An article I read today in the National Post:
Personally, I plan on getting married. I want to have a husband with whom I can share the rest of my life. But in this day and age, when divorce is a messy complicated situation, is it really a shock that fewer people (myself included) are actually interested in being bound by a legal ceremony, much less a religious one? Adding your name to the Department of Legal Nuptials is a completely unnecessary step in paperwork, when after 12 months of living together, a common-law partner is entitled to half of your assets. And you can separate without going through the divorce processes.
I came from a broken family. But my parents were not married, so when they decided to part, they did not have to go through the whole mess with lawyers and custody agreements. They figured out their own terms that were not dictated to them from an outside source. I am lucky in that there were no legal actions taken on either side, regarding custody or alimony. But the point is, had my mother decided to sue for alimony, she would have been granted it without ever having been married to my father.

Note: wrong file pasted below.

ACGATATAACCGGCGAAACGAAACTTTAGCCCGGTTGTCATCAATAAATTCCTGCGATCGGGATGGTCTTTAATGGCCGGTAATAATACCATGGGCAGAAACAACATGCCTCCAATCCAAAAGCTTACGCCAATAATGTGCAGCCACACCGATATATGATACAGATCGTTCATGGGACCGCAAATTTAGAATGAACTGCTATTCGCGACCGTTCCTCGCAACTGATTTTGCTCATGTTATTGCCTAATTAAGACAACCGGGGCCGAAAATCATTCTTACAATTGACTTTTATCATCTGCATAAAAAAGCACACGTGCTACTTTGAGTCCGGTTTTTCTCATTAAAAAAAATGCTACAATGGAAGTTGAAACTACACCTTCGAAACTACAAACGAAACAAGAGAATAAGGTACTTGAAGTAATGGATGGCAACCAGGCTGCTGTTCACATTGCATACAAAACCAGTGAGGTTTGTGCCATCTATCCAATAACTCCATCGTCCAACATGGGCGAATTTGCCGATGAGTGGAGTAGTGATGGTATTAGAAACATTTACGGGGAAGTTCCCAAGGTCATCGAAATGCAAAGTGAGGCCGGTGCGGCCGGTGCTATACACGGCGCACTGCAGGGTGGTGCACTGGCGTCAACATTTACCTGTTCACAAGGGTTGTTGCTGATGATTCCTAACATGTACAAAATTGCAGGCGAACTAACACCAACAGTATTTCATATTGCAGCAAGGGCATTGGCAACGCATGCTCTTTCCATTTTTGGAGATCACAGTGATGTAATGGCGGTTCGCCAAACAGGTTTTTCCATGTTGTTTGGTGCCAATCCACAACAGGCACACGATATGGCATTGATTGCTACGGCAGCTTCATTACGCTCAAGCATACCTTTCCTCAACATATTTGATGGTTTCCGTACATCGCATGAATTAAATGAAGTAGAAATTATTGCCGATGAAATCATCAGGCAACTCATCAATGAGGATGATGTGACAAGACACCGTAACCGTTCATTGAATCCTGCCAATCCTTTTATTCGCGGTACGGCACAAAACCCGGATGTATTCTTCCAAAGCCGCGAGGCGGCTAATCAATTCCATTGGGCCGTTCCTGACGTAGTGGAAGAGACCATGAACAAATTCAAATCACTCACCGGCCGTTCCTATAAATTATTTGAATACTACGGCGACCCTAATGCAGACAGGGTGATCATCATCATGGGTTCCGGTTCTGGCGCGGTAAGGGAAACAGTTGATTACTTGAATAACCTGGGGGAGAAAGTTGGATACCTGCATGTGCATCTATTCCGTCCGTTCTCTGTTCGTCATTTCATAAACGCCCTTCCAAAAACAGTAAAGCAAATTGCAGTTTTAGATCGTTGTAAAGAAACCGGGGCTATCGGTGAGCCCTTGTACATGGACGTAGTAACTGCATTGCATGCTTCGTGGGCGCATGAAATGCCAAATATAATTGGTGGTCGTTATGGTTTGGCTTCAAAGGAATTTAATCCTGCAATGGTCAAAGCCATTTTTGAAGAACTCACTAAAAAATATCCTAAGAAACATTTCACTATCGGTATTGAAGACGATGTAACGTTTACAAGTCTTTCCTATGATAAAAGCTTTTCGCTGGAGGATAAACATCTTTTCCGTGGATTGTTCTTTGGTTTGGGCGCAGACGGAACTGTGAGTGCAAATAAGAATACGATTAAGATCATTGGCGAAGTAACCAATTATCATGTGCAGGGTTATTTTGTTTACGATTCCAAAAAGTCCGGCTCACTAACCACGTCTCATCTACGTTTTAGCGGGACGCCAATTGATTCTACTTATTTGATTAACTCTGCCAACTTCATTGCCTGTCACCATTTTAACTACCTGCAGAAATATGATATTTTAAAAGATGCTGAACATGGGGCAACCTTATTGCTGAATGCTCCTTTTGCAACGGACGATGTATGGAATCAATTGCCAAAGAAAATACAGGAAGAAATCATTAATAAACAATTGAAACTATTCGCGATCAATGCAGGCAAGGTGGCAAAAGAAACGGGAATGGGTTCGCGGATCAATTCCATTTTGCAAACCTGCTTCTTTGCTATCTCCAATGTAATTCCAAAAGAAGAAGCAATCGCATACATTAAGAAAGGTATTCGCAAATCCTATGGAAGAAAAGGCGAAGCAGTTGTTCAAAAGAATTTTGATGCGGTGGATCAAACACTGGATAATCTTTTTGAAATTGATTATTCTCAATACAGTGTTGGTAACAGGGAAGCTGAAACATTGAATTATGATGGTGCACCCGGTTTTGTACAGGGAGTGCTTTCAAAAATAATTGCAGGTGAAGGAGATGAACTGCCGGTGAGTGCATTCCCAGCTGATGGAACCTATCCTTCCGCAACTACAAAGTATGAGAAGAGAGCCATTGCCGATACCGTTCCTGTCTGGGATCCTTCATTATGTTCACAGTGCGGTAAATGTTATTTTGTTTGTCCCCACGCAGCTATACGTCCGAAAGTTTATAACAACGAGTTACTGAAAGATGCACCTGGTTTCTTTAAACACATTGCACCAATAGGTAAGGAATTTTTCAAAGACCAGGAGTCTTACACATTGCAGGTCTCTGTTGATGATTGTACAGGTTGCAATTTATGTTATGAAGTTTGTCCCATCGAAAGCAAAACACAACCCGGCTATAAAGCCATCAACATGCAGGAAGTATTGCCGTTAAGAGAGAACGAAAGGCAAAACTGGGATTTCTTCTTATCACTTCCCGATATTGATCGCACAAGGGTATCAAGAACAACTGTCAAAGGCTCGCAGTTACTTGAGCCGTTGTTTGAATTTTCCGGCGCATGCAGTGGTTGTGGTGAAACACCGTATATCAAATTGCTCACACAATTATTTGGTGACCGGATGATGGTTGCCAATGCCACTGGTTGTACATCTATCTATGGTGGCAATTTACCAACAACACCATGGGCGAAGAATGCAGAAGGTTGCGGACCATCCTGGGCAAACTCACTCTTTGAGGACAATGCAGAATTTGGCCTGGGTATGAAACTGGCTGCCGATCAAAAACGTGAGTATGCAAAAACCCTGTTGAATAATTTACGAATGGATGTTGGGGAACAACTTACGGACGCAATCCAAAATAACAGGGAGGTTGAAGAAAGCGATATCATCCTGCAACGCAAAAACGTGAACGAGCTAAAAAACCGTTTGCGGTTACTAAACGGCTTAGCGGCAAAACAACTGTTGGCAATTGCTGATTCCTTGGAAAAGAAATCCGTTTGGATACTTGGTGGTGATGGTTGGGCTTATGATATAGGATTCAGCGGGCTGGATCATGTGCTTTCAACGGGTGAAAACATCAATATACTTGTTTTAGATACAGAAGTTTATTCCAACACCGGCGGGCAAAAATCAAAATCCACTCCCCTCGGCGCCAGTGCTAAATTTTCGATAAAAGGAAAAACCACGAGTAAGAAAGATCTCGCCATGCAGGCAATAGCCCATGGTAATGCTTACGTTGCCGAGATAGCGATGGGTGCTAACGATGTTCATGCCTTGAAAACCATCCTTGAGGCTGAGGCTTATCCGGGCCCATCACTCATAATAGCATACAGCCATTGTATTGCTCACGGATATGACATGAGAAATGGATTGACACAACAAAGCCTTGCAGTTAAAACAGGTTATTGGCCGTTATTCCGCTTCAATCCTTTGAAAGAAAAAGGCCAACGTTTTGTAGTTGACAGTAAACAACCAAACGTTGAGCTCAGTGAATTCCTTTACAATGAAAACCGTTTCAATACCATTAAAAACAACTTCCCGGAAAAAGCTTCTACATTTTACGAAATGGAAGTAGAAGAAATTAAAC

So what is the advantage of getting married in this day and age? Well, if you are religious, then there is the added perk of having your union blessed by the higher power of your choice. Marriage can give you a greater chance of immigrating to another country. Also, arranged marriages for financial, political or any other reason can fulfill a purpose. But, for those who simply want to spend their life with one person, a legality cannot bestow that which has already been given to you.
A wedding should not be an event to signify the beginning of a life together. It should be an acknowledgement that life has already begun. When I find one I wish to spend my life with, I may have a commemoration of some sort; there will be no ritual. Just friends, family, a few simple vows and a dinner. I, like so many others, do not need sanction from others.